Re: Re: Re: Re: Re: Re: The swing finish
> i acually never heard of him, i read what he wrote and i think he
> brings up some valid points, what really jumped out was the K
> factor, guys like bigmac/sosa are K'ing at almost triple the clip
> as the old timers!!! its laugable!!! the only thing that is gained is a
> few more HR...sluggers today hit less doubles and triples than
> sluggers of yester year....i mean you HEAR guys like bigmac say
> "its my job to get the ball in the air" "if i hit a single or go the other
> way its and accident"....that says it right there, slugger are
> working on pulling the ball and getting it into the air....this add the
> K's AND the HR...
More good points. Baseball has gone the way of most team sports: specialization. Used to be that starting pitchers took pride in pitching a complete game. They undoubtedly still do, but the 'peer pressure' to do so is gone. Now we have long relivers, setup guys, closers, etc. I think the same is true of hitting. If you read some of the comments from old timers, you realize that when they played, there was a real stigma attached to striking out. Players were embarrassed! Not today.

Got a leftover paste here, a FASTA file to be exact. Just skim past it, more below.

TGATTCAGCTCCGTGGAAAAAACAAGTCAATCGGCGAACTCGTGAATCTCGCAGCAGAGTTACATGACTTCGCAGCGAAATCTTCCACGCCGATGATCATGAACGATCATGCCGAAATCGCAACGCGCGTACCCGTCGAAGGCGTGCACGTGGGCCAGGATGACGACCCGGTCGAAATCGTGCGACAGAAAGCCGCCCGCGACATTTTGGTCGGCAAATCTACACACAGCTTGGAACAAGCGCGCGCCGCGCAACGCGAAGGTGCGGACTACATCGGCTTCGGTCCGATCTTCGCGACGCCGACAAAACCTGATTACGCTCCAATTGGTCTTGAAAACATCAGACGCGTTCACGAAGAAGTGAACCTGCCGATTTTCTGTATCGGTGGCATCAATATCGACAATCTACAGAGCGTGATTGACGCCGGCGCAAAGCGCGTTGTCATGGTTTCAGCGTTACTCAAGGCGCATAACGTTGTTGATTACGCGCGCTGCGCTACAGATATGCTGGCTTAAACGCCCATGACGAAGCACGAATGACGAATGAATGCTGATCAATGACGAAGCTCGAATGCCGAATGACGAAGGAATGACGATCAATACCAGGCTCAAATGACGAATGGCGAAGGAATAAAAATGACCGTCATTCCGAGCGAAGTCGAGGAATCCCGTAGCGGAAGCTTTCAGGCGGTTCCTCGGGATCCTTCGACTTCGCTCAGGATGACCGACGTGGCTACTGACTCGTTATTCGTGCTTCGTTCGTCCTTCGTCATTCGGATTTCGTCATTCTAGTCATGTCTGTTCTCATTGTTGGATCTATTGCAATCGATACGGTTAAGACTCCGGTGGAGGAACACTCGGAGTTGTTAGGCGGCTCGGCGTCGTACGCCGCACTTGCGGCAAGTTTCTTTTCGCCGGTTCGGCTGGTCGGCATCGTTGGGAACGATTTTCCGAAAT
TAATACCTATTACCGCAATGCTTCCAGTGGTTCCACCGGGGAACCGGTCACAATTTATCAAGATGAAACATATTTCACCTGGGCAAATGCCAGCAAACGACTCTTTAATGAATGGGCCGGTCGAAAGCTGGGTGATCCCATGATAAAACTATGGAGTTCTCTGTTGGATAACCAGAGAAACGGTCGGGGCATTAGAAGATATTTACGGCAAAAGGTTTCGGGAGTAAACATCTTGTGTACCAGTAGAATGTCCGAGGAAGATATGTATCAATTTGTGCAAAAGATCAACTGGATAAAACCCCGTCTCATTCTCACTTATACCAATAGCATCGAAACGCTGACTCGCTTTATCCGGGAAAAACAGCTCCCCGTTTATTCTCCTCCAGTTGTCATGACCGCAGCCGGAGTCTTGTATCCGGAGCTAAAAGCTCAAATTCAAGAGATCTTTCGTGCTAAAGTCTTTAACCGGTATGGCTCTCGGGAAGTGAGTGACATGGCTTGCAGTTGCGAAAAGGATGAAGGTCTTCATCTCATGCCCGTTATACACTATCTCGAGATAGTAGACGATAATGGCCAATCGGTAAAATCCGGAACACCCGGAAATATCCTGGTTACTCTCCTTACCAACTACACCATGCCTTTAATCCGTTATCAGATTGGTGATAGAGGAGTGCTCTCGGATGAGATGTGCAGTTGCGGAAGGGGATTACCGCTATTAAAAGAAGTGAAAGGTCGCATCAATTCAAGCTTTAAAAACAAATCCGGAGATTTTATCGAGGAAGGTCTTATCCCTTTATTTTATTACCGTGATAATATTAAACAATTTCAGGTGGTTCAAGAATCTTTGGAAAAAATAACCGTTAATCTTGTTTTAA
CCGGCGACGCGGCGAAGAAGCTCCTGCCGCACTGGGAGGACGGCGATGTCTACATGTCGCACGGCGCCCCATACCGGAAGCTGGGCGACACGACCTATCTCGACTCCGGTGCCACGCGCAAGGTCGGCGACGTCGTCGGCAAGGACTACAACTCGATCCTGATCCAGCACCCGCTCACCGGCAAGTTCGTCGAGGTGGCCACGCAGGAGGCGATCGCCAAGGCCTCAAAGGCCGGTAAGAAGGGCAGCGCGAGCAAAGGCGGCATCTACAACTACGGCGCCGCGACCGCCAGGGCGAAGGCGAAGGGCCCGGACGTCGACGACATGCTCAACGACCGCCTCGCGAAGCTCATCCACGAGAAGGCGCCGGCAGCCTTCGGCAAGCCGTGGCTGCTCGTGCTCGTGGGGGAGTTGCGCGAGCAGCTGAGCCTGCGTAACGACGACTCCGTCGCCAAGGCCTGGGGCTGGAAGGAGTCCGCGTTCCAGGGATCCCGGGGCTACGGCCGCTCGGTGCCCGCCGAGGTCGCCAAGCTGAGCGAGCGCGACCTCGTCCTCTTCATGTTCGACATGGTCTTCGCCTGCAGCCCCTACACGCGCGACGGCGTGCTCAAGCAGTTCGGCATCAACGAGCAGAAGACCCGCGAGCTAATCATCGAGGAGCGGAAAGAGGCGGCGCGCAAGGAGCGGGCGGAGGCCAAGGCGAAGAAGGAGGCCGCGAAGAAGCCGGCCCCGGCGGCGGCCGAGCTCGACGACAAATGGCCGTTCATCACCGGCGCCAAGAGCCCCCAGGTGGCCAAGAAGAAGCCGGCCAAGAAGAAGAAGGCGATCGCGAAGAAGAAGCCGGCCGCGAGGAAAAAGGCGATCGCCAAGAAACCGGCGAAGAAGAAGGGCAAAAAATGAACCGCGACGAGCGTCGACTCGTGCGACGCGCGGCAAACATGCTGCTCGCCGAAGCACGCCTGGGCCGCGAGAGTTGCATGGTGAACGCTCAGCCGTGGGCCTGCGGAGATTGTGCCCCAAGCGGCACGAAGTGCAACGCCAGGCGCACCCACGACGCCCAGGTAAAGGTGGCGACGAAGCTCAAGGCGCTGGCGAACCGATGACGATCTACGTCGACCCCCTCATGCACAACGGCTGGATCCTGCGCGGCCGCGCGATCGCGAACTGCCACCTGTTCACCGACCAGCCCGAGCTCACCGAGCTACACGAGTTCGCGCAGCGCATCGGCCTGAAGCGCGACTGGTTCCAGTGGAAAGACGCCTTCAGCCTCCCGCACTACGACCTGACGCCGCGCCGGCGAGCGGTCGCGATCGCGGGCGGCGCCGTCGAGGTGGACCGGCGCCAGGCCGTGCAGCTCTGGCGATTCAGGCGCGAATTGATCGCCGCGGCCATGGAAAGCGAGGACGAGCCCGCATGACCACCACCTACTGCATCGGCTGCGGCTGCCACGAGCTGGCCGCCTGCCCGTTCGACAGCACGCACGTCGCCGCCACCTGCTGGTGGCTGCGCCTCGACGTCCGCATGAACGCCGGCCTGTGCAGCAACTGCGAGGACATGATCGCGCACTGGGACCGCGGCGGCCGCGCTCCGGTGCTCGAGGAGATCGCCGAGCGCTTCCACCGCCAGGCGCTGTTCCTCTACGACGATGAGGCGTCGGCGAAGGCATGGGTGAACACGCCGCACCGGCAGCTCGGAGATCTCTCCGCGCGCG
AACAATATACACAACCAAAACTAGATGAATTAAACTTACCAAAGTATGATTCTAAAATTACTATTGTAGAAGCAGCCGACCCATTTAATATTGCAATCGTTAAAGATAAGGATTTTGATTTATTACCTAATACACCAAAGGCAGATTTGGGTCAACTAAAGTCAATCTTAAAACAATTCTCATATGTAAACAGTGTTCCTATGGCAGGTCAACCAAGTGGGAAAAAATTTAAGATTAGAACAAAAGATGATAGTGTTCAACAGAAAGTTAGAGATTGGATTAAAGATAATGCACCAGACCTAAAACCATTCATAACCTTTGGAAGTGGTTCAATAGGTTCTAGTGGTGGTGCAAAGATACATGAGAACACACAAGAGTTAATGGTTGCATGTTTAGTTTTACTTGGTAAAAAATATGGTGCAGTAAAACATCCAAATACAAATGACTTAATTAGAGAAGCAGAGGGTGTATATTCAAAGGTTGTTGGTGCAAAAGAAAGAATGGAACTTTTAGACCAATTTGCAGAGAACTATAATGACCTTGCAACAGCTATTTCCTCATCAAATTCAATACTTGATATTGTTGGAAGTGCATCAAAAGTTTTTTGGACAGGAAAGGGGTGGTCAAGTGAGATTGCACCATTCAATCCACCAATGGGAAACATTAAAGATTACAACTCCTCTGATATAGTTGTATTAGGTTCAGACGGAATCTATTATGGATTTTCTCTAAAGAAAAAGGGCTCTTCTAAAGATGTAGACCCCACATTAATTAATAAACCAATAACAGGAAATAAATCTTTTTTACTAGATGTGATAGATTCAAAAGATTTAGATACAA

But there are other ways to measure offensive success than numbers of K's. I'm not a stats guy, but I think some of the more recent statistical categories such total bases reflect different ways to measure offense. Compared to some players of yesteryear, Sosa does strike out a lot, but look at his offensive contribution to the Cubs. His rbi's and runs scored are impressive and ultimately, offense is about scoring runs.
Returning to Ellis: he thinks there are one or two mechanical reasons why players strike out more today (just one example). I think that it's much more involved than that and don't think you can look at an older player's low finish and supposedly more level swing as the reasons. I believe in keeping it simple but there's a difference between simple and simplistic.
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